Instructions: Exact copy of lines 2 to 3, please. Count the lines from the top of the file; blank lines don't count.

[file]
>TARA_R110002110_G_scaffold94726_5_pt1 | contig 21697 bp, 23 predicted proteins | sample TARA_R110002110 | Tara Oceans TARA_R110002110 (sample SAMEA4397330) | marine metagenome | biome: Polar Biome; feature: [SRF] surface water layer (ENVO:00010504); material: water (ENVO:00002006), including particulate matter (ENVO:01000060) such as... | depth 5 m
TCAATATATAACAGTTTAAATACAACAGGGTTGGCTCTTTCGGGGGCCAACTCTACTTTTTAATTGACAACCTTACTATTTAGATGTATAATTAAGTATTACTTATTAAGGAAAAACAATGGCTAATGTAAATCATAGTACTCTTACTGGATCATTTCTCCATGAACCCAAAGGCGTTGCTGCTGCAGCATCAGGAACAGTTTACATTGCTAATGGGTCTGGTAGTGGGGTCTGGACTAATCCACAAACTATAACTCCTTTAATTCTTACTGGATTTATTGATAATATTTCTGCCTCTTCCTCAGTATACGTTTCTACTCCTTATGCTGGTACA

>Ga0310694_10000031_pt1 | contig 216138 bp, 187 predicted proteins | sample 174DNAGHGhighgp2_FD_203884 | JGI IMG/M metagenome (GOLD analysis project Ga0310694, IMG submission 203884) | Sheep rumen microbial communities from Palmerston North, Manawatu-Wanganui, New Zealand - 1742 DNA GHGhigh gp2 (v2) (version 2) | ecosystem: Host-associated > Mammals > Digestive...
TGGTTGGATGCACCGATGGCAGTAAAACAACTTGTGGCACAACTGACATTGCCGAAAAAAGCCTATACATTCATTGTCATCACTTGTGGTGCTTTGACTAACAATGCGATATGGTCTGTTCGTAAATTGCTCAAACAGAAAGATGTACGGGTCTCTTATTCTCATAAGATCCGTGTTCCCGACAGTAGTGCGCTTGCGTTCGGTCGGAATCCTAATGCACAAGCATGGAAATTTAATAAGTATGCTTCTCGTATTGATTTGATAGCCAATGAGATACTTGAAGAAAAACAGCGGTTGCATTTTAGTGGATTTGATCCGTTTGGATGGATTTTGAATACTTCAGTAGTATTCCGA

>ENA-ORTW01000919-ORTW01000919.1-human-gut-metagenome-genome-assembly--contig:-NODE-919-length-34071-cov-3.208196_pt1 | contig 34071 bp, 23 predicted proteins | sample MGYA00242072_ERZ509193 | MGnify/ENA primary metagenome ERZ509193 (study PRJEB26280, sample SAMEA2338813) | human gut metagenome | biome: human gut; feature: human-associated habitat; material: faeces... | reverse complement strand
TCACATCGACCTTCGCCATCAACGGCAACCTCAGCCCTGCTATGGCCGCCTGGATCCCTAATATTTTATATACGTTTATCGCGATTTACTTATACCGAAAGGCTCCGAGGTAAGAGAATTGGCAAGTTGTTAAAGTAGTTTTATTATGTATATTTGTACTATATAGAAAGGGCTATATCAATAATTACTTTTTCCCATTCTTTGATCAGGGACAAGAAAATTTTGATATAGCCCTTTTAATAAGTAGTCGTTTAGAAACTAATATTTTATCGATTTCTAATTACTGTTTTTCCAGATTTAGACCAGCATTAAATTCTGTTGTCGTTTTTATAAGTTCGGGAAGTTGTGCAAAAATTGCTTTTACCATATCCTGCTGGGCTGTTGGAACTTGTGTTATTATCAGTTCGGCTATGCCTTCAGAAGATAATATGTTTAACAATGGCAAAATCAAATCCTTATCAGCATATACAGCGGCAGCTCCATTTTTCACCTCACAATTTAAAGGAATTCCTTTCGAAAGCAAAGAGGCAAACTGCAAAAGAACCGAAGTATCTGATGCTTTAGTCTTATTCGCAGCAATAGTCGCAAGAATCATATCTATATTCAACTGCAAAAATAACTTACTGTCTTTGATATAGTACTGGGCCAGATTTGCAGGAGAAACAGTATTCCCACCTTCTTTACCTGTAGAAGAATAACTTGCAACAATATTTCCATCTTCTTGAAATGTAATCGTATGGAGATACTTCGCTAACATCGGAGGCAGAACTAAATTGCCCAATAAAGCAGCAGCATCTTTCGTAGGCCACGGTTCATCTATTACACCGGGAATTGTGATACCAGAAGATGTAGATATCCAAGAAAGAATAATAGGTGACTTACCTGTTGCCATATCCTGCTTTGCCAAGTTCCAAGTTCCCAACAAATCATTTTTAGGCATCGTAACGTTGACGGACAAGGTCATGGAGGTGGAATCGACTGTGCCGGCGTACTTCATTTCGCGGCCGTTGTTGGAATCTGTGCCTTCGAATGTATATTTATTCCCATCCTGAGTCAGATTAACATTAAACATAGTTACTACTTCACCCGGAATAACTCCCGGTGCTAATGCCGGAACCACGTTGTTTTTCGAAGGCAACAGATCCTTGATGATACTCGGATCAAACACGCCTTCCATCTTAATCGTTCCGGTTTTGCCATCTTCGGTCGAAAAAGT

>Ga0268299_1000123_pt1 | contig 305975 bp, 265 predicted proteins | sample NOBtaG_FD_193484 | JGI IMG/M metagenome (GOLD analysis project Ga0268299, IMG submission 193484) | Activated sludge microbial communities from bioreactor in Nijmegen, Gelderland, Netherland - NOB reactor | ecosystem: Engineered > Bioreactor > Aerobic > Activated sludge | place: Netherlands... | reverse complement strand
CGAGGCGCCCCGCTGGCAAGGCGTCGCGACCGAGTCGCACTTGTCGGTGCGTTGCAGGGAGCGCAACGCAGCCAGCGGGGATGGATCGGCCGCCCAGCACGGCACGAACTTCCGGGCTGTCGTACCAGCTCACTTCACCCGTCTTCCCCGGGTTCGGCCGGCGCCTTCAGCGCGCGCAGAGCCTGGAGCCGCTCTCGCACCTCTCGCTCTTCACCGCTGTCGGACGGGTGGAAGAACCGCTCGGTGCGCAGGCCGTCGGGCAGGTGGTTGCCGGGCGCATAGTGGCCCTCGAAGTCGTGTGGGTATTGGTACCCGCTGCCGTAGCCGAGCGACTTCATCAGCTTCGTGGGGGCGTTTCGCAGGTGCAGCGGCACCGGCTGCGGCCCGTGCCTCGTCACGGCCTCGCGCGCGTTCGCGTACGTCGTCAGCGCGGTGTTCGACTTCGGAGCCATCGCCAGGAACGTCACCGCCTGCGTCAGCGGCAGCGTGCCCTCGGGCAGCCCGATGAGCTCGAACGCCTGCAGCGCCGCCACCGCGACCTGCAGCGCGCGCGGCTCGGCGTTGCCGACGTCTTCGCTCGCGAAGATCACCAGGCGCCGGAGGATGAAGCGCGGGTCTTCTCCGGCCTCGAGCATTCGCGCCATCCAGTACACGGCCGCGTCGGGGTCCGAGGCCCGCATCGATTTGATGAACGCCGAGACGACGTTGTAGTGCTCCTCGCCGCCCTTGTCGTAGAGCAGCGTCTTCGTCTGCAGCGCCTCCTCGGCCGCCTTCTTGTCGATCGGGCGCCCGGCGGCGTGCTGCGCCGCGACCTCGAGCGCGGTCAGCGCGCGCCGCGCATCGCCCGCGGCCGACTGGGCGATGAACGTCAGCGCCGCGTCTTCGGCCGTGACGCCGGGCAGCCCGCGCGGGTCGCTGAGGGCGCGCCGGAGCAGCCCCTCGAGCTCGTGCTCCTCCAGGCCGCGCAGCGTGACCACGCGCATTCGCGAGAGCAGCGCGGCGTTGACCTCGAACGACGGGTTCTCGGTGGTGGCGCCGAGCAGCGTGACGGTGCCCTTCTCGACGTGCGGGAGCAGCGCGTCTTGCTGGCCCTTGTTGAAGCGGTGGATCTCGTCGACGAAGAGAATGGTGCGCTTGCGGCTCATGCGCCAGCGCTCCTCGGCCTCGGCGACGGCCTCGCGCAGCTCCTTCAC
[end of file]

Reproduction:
TCAATATATAACAGTTTAAATACAACAGGGTTGGCTCTTTCGGGGGCCAACTCTACTTTTTAATTGACAACCTTACTATTTAGATGTATAATTAAGTATTACTTATTAAGGAAAAACAATGGCTAATGTAAATCATAGTACTCTTACTGGATCATTTCTCCATGAACCCAAAGGCGTTGCTGCTGCAGCATCAGGAACAGTTTACATTGCTAATGGGTCTGGTAGTGGGGTCTGGACTAATCCACAAACTATAACTCCTTTAATTCTTACTGGATTTATTGATAATATTTCTGCCTCTTCCTCAGTATACGTTTCTACTCCTTATGCTGGTACA

>Ga0310694_10000031_pt1 | contig 216138 bp, 187 predicted proteins | sample 174DNAGHGhighgp2_FD_203884 | JGI IMG/M metagenome (GOLD analysis project Ga0310694, IMG submission 203884) | Sheep rumen microbial communities from Palmerston North, Manawatu-Wanganui, New Zealand - 1742 DNA GHGhigh gp2 (v2) (version 2) | ecosystem: Host-associated > Mammals > Digestive...